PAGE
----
Blackwell Publishing

Random events in population genetics - What are the consequences of genetic drift?


A small example

Just to explain the process, suppose that a tiny population is made up of five individuals, containing five A alleles and five a alleles. The genes are randomly sampled to produce the next generation. Maybe six A alleles are sampled and four a alleles. This is now the starting point to produce the next generation; the most likely ratio in the next generation is six A and four a : there is no 'compensating' process to push it back toward five and five. Maybe in the next generation six A and four a are drawn again. The fourth generation might be seven A and three a , the fifth six A and four a , the sixth seven A and three a , then eight A and two a , eight A and two a again, nine A and one a , and then 10 A . The same process could have gone off in the other direction, or started by favoring A and then reversed to fix a : random drift is directionless. However, as happens in the diagram, when one of the genes is fixed, the population is homozygous and will stay homozygous.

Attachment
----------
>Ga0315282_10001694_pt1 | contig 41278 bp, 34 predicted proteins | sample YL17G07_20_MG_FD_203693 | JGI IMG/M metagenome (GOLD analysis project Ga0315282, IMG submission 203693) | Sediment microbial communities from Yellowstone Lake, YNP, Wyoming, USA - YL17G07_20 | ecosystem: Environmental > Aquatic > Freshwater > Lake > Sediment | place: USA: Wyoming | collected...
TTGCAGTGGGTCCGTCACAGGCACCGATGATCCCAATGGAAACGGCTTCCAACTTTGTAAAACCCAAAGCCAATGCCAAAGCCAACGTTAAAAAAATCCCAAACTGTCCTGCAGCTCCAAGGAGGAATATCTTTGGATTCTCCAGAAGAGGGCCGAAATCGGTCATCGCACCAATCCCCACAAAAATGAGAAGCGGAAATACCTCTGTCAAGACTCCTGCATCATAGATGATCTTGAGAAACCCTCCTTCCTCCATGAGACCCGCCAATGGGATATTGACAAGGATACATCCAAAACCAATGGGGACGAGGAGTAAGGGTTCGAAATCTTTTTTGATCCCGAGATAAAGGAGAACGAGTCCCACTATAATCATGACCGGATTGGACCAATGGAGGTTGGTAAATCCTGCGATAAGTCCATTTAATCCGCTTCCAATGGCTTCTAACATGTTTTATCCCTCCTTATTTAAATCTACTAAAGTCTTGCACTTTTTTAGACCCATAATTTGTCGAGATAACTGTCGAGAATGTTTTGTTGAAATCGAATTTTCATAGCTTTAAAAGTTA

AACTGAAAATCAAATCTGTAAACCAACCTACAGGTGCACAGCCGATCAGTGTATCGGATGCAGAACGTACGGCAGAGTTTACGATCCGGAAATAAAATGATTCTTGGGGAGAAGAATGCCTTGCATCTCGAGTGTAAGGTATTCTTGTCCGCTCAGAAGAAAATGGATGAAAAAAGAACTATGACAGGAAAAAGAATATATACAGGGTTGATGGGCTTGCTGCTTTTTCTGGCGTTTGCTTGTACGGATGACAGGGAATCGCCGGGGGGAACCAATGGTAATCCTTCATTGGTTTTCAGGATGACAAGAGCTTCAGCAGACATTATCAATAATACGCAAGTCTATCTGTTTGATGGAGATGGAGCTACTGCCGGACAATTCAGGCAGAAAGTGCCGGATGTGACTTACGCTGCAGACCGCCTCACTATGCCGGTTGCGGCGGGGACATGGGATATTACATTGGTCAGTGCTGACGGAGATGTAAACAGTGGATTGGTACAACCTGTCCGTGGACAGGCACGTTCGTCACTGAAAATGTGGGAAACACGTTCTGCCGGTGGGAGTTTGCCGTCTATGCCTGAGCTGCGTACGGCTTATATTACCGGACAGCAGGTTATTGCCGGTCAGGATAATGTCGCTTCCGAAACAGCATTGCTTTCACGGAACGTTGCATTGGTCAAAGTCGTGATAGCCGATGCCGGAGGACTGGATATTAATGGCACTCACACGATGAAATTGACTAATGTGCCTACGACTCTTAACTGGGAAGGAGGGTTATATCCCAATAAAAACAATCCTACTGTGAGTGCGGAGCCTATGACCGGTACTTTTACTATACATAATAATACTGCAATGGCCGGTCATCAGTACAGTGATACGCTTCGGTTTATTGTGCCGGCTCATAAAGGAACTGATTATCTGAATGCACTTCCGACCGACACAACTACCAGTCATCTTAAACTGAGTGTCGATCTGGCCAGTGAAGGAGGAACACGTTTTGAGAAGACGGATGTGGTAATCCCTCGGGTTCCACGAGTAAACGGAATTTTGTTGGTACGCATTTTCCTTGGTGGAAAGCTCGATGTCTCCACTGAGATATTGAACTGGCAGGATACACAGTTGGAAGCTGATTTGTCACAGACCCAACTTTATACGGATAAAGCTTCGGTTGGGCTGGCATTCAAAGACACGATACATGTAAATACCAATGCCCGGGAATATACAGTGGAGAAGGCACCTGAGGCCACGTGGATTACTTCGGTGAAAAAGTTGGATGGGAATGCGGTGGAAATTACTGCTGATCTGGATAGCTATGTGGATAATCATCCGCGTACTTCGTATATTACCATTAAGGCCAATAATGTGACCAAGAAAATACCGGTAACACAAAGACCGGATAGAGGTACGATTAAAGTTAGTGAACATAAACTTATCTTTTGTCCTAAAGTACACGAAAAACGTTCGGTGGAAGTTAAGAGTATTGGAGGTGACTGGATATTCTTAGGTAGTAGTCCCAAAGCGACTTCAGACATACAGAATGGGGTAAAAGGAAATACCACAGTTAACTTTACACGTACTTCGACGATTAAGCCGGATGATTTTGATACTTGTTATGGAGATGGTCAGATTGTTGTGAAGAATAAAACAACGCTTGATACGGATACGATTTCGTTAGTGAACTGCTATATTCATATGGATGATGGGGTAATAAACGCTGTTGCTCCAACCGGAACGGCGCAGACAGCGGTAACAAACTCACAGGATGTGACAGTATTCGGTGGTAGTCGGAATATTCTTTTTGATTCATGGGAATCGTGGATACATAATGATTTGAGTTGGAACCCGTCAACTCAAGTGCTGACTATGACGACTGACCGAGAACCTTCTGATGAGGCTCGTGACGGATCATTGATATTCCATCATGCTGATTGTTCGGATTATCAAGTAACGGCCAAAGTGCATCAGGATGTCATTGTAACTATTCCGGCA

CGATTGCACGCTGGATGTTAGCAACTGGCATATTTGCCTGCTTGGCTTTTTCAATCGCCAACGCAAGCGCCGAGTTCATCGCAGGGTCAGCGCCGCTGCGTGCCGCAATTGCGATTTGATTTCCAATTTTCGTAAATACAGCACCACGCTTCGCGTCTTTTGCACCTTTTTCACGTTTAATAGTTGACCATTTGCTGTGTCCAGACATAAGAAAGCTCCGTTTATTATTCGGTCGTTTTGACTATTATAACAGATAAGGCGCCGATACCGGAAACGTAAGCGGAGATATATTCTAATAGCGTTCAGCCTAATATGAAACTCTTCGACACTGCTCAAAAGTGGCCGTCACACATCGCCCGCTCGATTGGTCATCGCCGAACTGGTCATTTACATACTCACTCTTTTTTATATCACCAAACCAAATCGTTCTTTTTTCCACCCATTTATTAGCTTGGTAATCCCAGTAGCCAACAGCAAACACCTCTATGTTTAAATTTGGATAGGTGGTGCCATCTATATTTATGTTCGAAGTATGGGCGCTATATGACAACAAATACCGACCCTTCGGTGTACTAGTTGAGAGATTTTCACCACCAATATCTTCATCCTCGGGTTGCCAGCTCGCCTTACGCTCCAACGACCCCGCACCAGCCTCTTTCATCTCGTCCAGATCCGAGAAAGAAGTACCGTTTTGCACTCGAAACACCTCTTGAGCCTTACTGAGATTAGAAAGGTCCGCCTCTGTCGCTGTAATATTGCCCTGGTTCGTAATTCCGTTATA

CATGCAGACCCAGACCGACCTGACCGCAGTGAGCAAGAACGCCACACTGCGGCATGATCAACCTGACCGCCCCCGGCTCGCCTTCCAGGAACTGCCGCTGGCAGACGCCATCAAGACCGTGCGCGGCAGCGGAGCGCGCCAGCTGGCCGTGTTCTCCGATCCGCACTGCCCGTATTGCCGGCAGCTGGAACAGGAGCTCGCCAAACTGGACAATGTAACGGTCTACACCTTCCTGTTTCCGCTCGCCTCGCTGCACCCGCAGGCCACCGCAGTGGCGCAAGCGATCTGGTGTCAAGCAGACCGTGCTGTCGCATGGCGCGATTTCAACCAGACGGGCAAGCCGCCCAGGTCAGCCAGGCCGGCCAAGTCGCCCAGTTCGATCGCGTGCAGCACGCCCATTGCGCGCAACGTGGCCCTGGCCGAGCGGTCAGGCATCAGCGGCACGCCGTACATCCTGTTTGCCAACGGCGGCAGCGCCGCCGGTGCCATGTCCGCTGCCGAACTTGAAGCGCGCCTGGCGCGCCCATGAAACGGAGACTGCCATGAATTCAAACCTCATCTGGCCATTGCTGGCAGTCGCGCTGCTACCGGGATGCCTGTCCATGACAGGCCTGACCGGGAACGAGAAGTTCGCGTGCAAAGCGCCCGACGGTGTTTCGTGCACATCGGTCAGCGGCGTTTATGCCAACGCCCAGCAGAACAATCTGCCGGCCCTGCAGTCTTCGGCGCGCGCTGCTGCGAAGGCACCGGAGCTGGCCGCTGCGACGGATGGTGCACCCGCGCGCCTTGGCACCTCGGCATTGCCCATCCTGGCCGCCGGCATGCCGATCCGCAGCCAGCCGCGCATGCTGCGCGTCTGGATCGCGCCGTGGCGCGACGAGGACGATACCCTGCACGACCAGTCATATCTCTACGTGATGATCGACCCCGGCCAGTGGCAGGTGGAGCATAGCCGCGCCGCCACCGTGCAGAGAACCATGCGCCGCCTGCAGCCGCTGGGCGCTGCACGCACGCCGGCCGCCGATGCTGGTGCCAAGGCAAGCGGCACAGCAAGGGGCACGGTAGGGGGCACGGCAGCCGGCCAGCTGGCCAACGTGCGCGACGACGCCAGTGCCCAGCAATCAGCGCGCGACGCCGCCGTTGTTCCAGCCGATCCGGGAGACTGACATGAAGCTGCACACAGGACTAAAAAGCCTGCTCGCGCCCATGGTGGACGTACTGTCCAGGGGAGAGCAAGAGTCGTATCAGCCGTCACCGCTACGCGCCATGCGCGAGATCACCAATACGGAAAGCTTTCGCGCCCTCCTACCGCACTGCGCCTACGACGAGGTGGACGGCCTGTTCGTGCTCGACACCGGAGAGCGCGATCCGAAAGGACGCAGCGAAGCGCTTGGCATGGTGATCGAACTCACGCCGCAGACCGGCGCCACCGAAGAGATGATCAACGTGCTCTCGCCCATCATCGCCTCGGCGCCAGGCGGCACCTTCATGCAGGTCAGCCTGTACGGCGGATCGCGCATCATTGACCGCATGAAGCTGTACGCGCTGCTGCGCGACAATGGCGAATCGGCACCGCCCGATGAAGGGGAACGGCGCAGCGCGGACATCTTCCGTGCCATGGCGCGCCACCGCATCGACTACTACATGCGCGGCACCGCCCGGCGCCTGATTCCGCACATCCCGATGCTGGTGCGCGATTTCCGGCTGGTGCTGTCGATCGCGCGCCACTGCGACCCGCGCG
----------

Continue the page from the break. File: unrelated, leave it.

The effect of genetic drift on Hardy-Weinberg ratios

The Hardy-Weinberg equilibrium is a good approximation for all but small populations, and retains its importance in evolutionary biology; but it is also true that, once we allow for random drift, the Hardy-Weinberg ratios are not an equilibrium. The Hardy-Weinberg ratios are for neutral alleles at a locus and the Hardy-Weinberg result suggested that the genotype (and gene) ratios are stable over time. However, in a small population, gene frequencies drift about; one of the genes will eventually be fixed: and only then will the system be stable. The true equilibrium of the Hardy-Weinberg system in a small population is, so to speak, at homozygosity.

Figure: the evolutionary fate of six genes. Every generation, by chance some genes may fail to reproduce and others may leave more than one copy. Over time the population must drift to become made up of descendants of only one gene in an ancestral population. In this example, the population after eleven generations is made up of descendants of gene no. 4 (•) in generation 1.

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